The ‘zero’ option for Afghanistan

An unfair election in Afghanistan will lead to chaos and having no elections will ensure a continued insurgency.

Sabina Khan July 16, 2013
The writer has a master’s degree in conflict-resolution from the Monterey Institute of International Studies in California and blogs at

As 2014 approaches, President Barack Obama is considering an accelerated drawdown process, which includes a complete withdrawal of US troops from Afghanistan by next year. White House Spokesman Jay Carney confirmed that the “zero option” is under consideration.

The US government has been in talks with President Hamid Karzai about leaving a small “residual force” of about 8,000 troops behind. These negotiations have mostly been indecisive and started to fall apart after US attempts to conduct peace talks with the Taliban in Qatar. President Karzai responded ferociously to the opening of a political office, in Qatar, which provided legitimacy to the Taliban, who hoisted their flag and displayed a plaque identifying themselves as the representatives of the Islamic Emirate of Afghanistan. The Taliban viewed these talks as an opportunity to set up a government in exile rather than as negotiations for peace. After President Karzai’s reaction, the Taliban’s flag was lowered, their plaque was removed and the office was temporarily shut down. Following this dispute, President Karzai rejected the Taliban talks and ended negotiations with the US over the security deal required to keep American troops in Afghanistan post-2014. Currently, there are around 60,000 US troops present in Afghanistan and this number will drop to 34,000 next year.

On June 27, a video conference to address concerns between Presidents Obama and Karzai did not end well, according to officials present from both sides. The option to leave zero troops behind was never off the table but after the fateful video conference, it has become a serious consideration. So far, the Obama Administration has been unwilling to give a definitive answer and it is quite possible that the zero option is a bluff to rein in President Karzai’s erratic behaviour as the US pushes for a security agreement with Afghanistan. At the Senate Foreign Relations Committee hearing on July 11, Jim Dobbins, the Special Representative for Afghanistan and Pakistan, avoided giving a direct answer but stated that President Obama is “still reviewing his options” regarding troop withdrawal.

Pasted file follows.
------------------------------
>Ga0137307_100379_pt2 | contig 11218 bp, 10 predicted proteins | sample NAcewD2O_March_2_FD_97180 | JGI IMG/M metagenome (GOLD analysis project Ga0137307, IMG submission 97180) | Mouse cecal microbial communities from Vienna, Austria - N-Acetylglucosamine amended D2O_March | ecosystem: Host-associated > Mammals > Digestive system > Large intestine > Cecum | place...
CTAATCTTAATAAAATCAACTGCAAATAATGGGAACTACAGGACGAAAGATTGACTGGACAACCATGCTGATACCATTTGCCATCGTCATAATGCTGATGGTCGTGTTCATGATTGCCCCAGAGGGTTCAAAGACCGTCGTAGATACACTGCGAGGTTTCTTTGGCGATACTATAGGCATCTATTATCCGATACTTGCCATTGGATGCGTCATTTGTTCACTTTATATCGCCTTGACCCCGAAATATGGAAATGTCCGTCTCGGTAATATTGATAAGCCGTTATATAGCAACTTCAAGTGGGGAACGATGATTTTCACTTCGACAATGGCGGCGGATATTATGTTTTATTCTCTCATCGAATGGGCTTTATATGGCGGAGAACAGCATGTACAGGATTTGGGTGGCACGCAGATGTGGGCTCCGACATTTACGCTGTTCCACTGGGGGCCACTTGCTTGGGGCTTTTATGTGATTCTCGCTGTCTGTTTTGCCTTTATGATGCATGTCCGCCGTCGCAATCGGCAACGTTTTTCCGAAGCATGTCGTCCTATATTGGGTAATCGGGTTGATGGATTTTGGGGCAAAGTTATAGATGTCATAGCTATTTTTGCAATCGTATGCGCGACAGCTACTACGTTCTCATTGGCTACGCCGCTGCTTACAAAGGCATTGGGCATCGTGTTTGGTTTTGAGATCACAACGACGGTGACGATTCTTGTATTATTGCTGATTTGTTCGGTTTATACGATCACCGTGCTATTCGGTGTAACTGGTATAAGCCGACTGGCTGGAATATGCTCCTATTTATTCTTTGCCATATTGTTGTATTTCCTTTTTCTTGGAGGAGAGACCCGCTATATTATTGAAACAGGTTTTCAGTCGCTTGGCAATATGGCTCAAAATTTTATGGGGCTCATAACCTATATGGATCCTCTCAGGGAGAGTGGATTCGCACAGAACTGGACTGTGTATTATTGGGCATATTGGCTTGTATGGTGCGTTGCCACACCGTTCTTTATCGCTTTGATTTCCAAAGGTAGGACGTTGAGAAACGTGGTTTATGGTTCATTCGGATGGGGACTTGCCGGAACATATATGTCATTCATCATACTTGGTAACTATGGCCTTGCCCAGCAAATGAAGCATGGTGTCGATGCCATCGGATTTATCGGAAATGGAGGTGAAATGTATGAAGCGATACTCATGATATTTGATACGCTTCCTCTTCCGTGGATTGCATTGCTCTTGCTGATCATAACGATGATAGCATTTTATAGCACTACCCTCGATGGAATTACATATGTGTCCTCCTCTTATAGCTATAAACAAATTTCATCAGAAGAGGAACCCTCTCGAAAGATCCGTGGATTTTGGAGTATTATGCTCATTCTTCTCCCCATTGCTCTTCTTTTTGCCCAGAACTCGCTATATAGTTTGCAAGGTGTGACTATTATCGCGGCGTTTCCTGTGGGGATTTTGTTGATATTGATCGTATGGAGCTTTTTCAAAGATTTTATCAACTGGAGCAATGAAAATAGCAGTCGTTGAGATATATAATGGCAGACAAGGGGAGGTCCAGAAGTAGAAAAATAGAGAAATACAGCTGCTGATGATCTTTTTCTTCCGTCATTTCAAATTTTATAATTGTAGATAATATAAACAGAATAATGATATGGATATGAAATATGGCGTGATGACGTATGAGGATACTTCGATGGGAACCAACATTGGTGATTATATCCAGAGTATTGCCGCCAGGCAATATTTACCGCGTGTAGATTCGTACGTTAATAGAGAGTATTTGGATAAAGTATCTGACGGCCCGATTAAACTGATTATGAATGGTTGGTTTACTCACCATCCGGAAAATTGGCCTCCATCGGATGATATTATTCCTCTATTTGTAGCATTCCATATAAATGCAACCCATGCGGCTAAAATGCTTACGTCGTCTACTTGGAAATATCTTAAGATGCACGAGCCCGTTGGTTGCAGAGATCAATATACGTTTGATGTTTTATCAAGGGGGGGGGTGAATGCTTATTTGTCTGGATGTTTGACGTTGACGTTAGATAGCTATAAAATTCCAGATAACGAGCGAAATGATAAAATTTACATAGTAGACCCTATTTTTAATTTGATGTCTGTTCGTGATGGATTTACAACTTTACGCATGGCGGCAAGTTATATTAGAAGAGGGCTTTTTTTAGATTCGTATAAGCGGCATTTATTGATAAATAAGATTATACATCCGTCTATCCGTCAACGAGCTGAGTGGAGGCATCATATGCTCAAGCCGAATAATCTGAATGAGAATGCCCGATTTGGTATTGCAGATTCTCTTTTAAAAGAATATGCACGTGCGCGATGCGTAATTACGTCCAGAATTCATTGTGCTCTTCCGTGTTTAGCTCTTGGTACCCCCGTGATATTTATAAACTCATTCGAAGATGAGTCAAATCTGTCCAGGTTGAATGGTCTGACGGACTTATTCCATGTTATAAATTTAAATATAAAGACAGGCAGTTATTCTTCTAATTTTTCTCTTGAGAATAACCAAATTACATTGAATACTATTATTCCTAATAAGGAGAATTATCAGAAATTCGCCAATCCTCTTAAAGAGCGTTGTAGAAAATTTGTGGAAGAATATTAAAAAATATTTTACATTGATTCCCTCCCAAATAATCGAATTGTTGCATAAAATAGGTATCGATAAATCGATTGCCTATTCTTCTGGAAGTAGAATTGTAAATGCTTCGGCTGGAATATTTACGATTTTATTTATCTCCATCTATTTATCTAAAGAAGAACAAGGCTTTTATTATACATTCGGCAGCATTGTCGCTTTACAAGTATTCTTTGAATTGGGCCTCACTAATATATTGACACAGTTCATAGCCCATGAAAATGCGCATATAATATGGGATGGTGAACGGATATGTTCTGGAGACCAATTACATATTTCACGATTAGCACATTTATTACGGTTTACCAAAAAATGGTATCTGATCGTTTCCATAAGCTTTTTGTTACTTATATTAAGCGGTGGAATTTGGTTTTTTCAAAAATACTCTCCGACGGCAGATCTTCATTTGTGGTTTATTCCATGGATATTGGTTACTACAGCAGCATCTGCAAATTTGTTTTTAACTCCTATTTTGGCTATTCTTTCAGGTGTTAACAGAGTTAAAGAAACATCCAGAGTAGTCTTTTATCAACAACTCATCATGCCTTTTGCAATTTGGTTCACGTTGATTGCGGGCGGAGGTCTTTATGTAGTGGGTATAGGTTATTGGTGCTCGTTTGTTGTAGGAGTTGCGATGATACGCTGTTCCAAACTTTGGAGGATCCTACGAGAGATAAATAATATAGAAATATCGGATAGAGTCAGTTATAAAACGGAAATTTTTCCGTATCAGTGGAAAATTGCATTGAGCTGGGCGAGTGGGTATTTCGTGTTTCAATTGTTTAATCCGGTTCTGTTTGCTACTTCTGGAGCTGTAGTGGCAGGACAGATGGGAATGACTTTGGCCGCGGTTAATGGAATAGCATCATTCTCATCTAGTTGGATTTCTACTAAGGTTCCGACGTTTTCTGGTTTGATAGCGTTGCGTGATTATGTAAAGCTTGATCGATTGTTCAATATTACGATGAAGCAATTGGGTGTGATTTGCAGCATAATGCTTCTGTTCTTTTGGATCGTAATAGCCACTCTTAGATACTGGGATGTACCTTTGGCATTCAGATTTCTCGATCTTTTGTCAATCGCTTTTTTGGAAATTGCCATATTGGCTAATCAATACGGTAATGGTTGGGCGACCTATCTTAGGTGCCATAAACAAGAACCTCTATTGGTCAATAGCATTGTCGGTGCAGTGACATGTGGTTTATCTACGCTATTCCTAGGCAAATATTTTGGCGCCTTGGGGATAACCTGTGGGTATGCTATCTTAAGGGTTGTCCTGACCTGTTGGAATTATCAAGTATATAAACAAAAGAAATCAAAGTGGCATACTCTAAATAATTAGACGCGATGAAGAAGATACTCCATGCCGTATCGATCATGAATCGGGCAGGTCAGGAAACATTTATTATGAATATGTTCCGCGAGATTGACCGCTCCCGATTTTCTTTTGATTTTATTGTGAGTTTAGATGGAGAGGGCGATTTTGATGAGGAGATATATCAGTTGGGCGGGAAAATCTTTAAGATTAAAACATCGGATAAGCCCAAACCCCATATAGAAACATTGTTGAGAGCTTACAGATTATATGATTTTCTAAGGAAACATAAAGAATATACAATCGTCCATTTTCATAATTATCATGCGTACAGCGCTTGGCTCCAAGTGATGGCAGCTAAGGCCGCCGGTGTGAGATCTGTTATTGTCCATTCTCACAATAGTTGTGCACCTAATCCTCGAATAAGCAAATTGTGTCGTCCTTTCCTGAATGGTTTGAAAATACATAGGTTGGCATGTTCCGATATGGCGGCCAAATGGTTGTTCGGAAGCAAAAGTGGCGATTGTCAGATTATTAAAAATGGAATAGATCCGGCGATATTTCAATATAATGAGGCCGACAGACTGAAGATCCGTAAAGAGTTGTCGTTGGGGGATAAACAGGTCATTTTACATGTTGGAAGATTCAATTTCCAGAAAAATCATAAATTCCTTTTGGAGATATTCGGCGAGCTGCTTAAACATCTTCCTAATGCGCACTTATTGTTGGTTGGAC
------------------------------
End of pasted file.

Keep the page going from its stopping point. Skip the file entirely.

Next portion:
If American troops do remain in Afghanistan, the residual force is expected to be between 5,000 and 12,000 troops. Their stated mission would be to train and advise the Afghan security forces as they take up the fight to protect Afghanistan from terrorists. Bargaining with the Taliban puts the US in a precarious situation since the Taliban do not recognise the Constitution of Afghanistan. In exchange for assurances that the Taliban will not launch international attacks from Afghanistan, any troops left behind can expect to support a fragile government against terror attacks from a negotiating partner.

Afghanistan also faces a rising political crisis as the upcoming presidential elections scheduled for April 2014 are most likely to be delayed and will lack credibility in the eyes of the Afghans. An unfair election will lead to chaos and having no elections will ensure a continued insurgency. Following a total withdrawal, the $8 billion annual military and civilian aid to Afghanistan will be significantly reduced, forcing the Afghan government to cut more than half of their current expenditures. Then there is the question of what will happen to US military equipment and supplies worth billions of dollars but considered too expensive to lug back home. There are some 30,000 Humvees reported to be destroyed or left behind.

By all appearances, the US has given up on most of its goals and is going to abandon Afghanistan at the mercy of the Taliban. This is a sad end to a conflict, which began with such lofty ambitions, where success was initially based on a list of benchmarks, including ensuring women rights. These days, however, a safe withdrawal has become the singular symbol of success. All resources are being geared towards negotiating a clean withdrawal with the Taliban. Will the US pay off the militants for safe passage? There is still time for sensible solutions to prevail, but growing contradictions and confusion in US policy towards Afghanistan point towards an irresponsible withdrawal that is destined to leave chaos in its wake.

Published in The Express Tribune, July 17th, 2013.

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